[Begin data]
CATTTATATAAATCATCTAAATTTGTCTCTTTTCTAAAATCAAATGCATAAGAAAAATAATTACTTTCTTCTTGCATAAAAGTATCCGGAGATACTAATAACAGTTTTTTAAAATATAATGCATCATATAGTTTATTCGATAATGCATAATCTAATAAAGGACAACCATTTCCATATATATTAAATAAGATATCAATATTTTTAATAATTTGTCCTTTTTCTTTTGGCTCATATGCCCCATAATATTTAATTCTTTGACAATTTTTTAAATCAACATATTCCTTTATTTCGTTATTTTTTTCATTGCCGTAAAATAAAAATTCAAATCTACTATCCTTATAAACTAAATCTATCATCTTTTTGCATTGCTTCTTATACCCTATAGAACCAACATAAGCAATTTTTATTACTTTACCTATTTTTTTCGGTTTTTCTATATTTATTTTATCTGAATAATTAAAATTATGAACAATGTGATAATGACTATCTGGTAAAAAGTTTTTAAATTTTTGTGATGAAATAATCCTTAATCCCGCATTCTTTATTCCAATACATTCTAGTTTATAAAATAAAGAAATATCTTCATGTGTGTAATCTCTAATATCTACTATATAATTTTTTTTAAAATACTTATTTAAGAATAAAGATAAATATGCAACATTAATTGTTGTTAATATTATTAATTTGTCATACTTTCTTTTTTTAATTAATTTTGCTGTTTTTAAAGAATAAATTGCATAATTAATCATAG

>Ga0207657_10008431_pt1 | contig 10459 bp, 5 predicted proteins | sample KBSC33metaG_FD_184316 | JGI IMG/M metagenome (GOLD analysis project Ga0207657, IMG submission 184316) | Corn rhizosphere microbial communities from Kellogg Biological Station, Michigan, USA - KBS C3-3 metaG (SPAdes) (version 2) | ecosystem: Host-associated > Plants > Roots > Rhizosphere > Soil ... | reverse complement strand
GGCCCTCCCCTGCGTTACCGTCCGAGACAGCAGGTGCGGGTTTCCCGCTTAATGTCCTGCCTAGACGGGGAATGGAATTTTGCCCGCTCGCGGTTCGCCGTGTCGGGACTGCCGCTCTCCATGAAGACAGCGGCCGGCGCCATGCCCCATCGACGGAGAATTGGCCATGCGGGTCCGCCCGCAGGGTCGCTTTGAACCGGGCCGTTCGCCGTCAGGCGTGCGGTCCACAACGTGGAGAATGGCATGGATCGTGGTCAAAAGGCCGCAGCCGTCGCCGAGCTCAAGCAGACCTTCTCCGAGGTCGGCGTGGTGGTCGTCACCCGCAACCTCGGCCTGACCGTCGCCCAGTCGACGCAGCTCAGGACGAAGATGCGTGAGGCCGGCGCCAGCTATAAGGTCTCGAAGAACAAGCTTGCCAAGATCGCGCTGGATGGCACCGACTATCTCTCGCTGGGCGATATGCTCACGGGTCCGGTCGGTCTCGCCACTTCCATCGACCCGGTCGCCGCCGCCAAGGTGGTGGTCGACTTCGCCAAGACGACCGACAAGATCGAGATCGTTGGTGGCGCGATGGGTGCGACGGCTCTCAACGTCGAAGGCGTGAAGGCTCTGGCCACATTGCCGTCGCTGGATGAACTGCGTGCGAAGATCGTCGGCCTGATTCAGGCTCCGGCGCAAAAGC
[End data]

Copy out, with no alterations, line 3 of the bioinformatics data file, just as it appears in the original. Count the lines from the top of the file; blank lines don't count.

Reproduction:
GGCCCTCCCCTGCGTTACCGTCCGAGACAGCAGGTGCGGGTTTCCCGCTTAATGTCCTGCCTAGACGGGGAATGGAATTTTGCCCGCTCGCGGTTCGCCGTGTCGGGACTGCCGCTCTCCATGAAGACAGCGGCCGGCGCCATGCCCCATCGACGGAGAATTGGCCATGCGGGTCCGCCCGCAGGGTCGCTTTGAACCGGGCCGTTCGCCGTCAGGCGTGCGGTCCACAACGTGGAGAATGGCATGGATCGTGGTCAAAAGGCCGCAGCCGTCGCCGAGCTCAAGCAGACCTTCTCCGAGGTCGGCGTGGTGGTCGTCACCCGCAACCTCGGCCTGACCGTCGCCCAGTCGACGCAGCTCAGGACGAAGATGCGTGAGGCCGGCGCCAGCTATAAGGTCTCGAAGAACAAGCTTGCCAAGATCGCGCTGGATGGCACCGACTATCTCTCGCTGGGCGATATGCTCACGGGTCCGGTCGGTCTCGCCACTTCCATCGACCCGGTCGCCGCCGCCAAGGTGGTGGTCGACTTCGCCAAGACGACCGACAAGATCGAGATCGTTGGTGGCGCGATGGGTGCGACGGCTCTCAACGTCGAAGGCGTGAAGGCTCTGGCCACATTGCCGTCGCTGGATGAACTGCGTGCGAAGATCGTCGGCCTGATTCAGGCTCCGGCGCAAAAGC